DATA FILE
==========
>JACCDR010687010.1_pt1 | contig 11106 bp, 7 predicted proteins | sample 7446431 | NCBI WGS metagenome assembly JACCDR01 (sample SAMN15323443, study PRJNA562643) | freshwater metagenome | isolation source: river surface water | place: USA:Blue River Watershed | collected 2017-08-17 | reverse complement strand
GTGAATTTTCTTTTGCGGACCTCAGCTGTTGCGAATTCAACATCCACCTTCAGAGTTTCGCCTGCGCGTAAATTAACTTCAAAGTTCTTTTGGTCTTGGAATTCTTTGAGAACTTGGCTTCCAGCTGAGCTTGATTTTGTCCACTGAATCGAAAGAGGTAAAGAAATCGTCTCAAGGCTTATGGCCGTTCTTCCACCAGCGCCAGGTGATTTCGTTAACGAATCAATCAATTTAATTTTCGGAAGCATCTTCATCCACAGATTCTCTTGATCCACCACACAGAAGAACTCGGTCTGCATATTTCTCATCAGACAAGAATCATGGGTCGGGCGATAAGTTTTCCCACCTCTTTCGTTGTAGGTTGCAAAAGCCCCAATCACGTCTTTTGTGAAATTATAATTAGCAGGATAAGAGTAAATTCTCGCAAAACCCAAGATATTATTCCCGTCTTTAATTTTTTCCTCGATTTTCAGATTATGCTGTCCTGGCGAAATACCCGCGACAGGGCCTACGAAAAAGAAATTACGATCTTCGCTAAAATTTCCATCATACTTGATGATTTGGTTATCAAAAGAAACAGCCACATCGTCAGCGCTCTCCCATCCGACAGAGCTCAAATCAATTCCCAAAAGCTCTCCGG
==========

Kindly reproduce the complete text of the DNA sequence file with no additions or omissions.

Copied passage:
>JACCDR010687010.1_pt1 | contig 11106 bp, 7 predicted proteins | sample 7446431 | NCBI WGS metagenome assembly JACCDR01 (sample SAMN15323443, study PRJNA562643) | freshwater metagenome | isolation source: river surface water | place: USA:Blue River Watershed | collected 2017-08-17 | reverse complement strand
GTGAATTTTCTTTTGCGGACCTCAGCTGTTGCGAATTCAACATCCACCTTCAGAGTTTCGCCTGCGCGTAAATTAACTTCAAAGTTCTTTTGGTCTTGGAATTCTTTGAGAACTTGGCTTCCAGCTGAGCTTGATTTTGTCCACTGAATCGAAAGAGGTAAAGAAATCGTCTCAAGGCTTATGGCCGTTCTTCCACCAGCGCCAGGTGATTTCGTTAACGAATCAATCAATTTAATTTTCGGAAGCATCTTCATCCACAGATTCTCTTGATCCACCACACAGAAGAACTCGGTCTGCATATTTCTCATCAGACAAGAATCATGGGTCGGGCGATAAGTTTTCCCACCTCTTTCGTTGTAGGTTGCAAAAGCCCCAATCACGTCTTTTGTGAAATTATAATTAGCAGGATAAGAGTAAATTCTCGCAAAACCCAAGATATTATTCCCGTCTTTAATTTTTTCCTCGATTTTCAGATTATGCTGTCCTGGCGAAATACCCGCGACAGGGCCTACGAAAAAGAAATTACGATCTTCGCTAAAATTTCCATCATACTTGATGATTTGGTTATCAAAAGAAACAGCCACATCGTCAGCGCTCTCCCATCCGACAGAGCTCAAATCAATTCCCAAAAGCTCTCCGG